Lepiota magnispora Murrill syn. Lepiota ventriosospora Reid L. metulaespora (Berk. & Br.) Sacc. of some European authors Herbstschirmpilz, S?rgapelyh? ?zl?bgomba. Cap 4?8cm across, conico-convex expanding to almost flattened, ochraceous with yellow to brown scales, centre darker and smooth. Stem 30?40 x 4?8mm, concolorous with cap, covered in large yellowish cottony scales, especially towards the base. Flesh thin, whitish in cap, brown or reddish brown in the stem. Gills white. Cheilocystidia variable, ovate, clavate, or lageniform 9?15m wide. Spore print white. Spores fusoid, dextrinoid, 14.5?17.5 x 4?5um. Surface hairs comprising the scales on the cap elongated, thin-walled, unicellular, with rounded obtuse or slightly narrowed apex. Habitat deciduous woods. Season autumn. Uncommon. Edibility unknown -avoid. Found In Europe.
Lepiota felina (Pers. ex Fr.) Karst. Dunkler Shirmpilz, Feketepikkelyes -zl-bgomba. Cap 2-3cm across, slightly umbonate, the whole cap is dark brown to almost black when in bud, the cuticle breaks up into minute erect scales as the cap expands. Stem 30-50 x 2-4mm, fibrillose, whitish sprinkled with blackish scales towards the base; ring membranous, white on upper surface, dark grey-brown below. Flesh white, becoming tinged brownish. Smell strongly fungusy. Gills white. Cheilocystidia thin-walled, clavate to obtusely fusiform, hyaline, surface squamules formed of tufts of elongated hairs. Spore print white. Spores ovoid, 6.5-7.5 x 3.5-4um. Habitat in coniferous woods. Season autumn. Uncommon. Not edible -avoid. Distribution, America and Europe.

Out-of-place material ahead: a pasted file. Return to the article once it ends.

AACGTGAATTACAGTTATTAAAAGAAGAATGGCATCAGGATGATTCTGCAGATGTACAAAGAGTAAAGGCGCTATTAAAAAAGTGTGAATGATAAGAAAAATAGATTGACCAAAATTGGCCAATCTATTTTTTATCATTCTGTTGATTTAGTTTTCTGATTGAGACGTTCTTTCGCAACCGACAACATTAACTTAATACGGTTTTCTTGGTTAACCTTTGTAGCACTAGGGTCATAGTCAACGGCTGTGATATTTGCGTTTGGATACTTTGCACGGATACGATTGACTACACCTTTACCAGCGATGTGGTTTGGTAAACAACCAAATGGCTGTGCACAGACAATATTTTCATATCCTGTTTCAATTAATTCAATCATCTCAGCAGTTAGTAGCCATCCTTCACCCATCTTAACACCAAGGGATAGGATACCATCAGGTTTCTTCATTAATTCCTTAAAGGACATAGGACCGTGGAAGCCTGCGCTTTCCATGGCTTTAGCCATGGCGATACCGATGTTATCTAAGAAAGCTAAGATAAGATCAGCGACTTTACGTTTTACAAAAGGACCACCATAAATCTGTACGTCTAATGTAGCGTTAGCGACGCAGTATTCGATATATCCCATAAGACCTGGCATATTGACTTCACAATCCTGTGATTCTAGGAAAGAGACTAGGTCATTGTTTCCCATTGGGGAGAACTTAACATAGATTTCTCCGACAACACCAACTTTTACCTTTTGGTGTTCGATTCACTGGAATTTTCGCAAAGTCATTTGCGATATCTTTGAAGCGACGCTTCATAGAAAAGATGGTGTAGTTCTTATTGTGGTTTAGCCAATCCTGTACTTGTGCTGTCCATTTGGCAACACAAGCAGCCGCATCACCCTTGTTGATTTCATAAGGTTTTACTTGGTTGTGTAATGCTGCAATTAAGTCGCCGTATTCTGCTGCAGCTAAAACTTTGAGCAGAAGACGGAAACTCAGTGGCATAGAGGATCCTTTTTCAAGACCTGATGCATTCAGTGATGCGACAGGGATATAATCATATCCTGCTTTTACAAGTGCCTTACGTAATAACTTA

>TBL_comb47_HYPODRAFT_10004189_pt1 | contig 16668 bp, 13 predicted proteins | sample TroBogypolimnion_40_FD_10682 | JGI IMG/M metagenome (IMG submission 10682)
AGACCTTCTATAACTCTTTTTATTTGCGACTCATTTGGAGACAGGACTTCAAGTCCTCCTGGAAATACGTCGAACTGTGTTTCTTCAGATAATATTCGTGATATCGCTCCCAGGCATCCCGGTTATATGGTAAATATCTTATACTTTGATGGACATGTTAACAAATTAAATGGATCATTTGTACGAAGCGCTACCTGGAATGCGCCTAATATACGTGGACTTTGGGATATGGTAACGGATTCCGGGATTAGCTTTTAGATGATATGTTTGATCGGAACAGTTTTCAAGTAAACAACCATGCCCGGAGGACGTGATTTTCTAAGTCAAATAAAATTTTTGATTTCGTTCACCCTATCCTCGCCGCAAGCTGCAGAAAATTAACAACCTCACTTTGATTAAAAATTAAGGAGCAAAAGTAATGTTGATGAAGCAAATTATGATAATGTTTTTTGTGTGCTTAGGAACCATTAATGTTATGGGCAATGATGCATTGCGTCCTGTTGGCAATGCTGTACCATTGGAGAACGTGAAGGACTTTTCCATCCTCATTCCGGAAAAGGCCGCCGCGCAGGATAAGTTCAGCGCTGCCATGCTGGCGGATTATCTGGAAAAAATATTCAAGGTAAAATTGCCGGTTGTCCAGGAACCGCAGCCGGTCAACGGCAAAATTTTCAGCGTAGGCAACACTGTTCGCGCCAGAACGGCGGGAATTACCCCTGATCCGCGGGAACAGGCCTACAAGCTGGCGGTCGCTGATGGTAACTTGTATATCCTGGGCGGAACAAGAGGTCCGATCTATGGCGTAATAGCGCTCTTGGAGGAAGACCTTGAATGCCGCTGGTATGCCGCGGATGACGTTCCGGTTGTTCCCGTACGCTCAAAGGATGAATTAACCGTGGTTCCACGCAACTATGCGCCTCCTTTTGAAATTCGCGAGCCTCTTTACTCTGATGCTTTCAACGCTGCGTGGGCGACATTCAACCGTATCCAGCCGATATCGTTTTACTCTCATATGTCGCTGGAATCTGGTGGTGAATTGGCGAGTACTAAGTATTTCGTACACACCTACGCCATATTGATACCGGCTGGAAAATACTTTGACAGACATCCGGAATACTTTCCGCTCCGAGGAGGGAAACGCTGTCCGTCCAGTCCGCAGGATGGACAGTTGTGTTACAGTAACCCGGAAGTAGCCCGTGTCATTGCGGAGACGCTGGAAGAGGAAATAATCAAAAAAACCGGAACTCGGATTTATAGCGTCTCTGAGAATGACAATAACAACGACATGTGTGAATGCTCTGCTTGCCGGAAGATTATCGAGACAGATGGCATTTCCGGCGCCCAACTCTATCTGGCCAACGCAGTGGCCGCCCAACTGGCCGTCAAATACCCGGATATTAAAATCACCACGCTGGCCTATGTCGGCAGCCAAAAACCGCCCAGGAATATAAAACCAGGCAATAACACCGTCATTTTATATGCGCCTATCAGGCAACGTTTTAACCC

Laccaria tortilis ([Bolt.] S. F. Gray) Cke. syn. Omphalia tortilis (Bolt.) S. F. Gray syn. Clitocybe tortilis ([Bolt.] S. F. Gray) Gillet. Gedrehter Lacktrichterling, Apr? p?nzecskegomba, Gekroesde fopzwam, Twisted Deceiver. Cap 0.5?1.5cm across, flattened to centrally depressed, irregularly wavy at margin, pale pinkish-brown or more reddish and striate from margin to centre when moist, drying paler flesh-pink and scurfy. Stem 2?10 x 1?2mm, concolorous with cap, base covered in fine white down. Flesh thin, concolorous. Taste and smell not distinctive. Gills distant, pale pink. Spore print white. Spores globose, spiny, 11?14m in diameter. Basidia two-spored. Habitat on bare soil in damp woods, often on banks of streams or ponds. Season autumn. Uncommon. inedible. (Never eat any mushroom until you are certain it is edible as many are poisonous and some are deadly poisonous.) Distribution, America and Europe.